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Thursday, 4 June 1987
Page: 4064

(Question No. 5310)

Mr Conquest asked the Minister for Social Security, upon notice, on 30 April 1987:

(1) Is it a fact that (a) section 135te of the Social Security Act provides that a pensioner must advise any change in circumstances and (b) failure to inform his Department of increased earnings may result in an overpayment which can be recovered retrospectively.

(2) Does the same recourse to retrospectivity apply when the change in circumstances would have resulted in an increase in the rate of pension applicable; if not is reference manual section 16.620 the appropriate policy interpretation in these cases.

(3) Is any discretion exercised in these cases referred to in part (2) where the change in circumstances can be fully substantiated; if not, is it a long standing policy which has been applied consistently without discrimination.

(4) Will all cases involving a failure to advise a change in circumstances be treated equitably, especially in the area of retrospectivity.

Mr Howe —The answer to the honourable member's question is as follows:

(1) (a) Yes-Where the event might affect the payment of a pension, benefit or allowance.

(b) Consistent with (a) above, failure to notify of increased earnings within the allowable period results in an overpayment commencing from the payday after the increase in earnings occurred.

(2) A decline in income giving rise to a potential increase in pension is generally notified promptly. It is normal practice to increase the rate of pension as from the first pension pay-day on or after receipt of advice from the pensioner. The relevant manual references are 16.620 and 19.200.

(3) Discretion does exist to increase the rate of pension from an earlier date. Officers are instructed that this may be appropriate where:

the department is aware that a pensioner's circumstances will change from a future date, and the case was not noted for review; or

the pensioner alleges that an earlier application for increase was made at or about the time the circumstances changed; or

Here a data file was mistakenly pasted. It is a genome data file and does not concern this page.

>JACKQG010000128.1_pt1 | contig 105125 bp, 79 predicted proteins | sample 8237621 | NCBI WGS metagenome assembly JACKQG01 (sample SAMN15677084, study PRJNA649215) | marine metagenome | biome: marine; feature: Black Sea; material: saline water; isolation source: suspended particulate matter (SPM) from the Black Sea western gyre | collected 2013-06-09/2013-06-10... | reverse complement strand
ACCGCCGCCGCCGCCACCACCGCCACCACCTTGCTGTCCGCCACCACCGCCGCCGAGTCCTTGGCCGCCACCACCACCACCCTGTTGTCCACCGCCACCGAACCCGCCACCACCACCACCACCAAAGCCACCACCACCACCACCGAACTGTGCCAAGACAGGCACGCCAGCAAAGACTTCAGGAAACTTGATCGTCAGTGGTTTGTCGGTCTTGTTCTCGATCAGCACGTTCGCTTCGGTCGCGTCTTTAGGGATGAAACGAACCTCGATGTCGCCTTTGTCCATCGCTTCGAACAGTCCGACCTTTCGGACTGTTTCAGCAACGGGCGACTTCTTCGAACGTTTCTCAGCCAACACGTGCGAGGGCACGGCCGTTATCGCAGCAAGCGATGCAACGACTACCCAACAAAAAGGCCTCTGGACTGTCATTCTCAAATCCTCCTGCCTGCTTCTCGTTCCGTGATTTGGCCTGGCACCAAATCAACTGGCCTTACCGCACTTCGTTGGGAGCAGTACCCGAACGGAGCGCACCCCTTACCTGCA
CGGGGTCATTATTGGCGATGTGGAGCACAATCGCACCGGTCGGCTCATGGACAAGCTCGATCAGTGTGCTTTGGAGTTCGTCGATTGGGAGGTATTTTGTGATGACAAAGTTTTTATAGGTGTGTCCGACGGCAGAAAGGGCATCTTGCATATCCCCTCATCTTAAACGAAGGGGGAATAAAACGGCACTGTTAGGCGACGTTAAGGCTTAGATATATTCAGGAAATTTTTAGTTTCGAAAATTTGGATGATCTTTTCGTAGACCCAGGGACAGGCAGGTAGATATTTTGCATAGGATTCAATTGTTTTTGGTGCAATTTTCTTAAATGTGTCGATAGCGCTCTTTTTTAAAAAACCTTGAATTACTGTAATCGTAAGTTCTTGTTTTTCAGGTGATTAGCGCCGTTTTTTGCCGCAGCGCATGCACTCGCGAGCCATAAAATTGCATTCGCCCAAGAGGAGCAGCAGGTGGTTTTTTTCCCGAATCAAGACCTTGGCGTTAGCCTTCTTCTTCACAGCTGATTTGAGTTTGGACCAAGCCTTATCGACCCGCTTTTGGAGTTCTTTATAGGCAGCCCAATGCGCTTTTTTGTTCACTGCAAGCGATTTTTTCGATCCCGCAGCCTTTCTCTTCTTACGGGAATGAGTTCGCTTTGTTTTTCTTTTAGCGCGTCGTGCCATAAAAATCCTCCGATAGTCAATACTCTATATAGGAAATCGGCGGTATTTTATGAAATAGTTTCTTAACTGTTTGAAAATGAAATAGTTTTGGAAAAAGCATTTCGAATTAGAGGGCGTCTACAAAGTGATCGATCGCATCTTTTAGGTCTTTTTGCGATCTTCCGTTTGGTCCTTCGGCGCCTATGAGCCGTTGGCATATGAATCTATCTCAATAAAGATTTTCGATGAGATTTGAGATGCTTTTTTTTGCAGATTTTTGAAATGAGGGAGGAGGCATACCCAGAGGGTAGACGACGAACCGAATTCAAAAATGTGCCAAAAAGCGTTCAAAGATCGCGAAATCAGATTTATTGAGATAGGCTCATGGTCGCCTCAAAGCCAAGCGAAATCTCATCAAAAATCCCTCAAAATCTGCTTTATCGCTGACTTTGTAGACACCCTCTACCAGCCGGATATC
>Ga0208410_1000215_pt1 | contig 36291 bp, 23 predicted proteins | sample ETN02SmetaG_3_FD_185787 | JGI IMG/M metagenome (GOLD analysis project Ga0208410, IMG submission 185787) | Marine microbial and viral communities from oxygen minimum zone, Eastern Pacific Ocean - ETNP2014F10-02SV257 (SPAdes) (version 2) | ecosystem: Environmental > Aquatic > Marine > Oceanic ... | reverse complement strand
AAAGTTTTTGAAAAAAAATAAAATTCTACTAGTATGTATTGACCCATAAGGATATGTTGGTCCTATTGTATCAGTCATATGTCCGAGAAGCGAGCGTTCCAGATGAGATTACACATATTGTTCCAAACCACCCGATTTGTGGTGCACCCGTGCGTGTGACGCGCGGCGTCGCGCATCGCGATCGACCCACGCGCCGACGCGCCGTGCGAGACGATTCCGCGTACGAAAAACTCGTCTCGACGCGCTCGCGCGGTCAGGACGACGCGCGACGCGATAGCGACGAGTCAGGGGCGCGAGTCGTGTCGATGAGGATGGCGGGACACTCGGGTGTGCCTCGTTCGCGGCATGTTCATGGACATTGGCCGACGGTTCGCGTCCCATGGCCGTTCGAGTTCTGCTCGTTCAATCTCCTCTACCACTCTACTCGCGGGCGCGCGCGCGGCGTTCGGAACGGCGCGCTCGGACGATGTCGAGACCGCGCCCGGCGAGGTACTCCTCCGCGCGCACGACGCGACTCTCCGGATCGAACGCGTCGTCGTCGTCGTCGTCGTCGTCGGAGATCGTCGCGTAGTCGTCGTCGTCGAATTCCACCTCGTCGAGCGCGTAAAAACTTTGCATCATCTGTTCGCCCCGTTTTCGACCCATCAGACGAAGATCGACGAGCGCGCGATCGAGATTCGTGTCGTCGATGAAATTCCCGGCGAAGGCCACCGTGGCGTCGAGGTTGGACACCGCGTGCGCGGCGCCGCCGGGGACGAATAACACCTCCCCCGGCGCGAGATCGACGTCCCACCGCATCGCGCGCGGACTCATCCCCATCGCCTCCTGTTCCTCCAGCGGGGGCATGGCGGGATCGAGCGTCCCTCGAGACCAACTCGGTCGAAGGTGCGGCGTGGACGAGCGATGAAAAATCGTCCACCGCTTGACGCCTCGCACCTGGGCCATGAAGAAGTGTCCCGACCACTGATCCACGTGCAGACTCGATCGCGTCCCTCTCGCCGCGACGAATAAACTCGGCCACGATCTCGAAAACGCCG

the request for payment had been delayed through circumstances beyond the pensioner's control and is attributable to causes other than mere ignorance of entitlement or failure to inquire on his or her part (eg. ill health or where incorrect advice has been provided to the pensioner by a person or authority upon whose advice it was reasonable for them to rely).

(4) The Social Security Act specified the date from which an overpayment exists where a change in circumstances leading to reduction or termination of entitlement is involved.

The Social Security and Veterans' Entitlements Amendment Bill 1987 contains an amendment which will promote uniformity of treatment where a change in circumstances leading to an increase in entitlement is involved by specifying that the date of change is the pension payday on or after the day of notification.

Background: Although it is the department's policy to pay an increase from the next pension pay-day at present the legislation does not preclude payment of arrears where a person advises of a change of circumstances that took place some time ago. However, on the basis that a person entitled to an increase in pension will normally notify promptly, the discretion is generally only applied in limited circumstances as outlined in the answer.

The proposed amendment arising from the May measures will give full legal support to this long standing policy of no arrears and will ensure that review activity is not made more complex and costly by the necessity to review entitlement over a lengthy past period.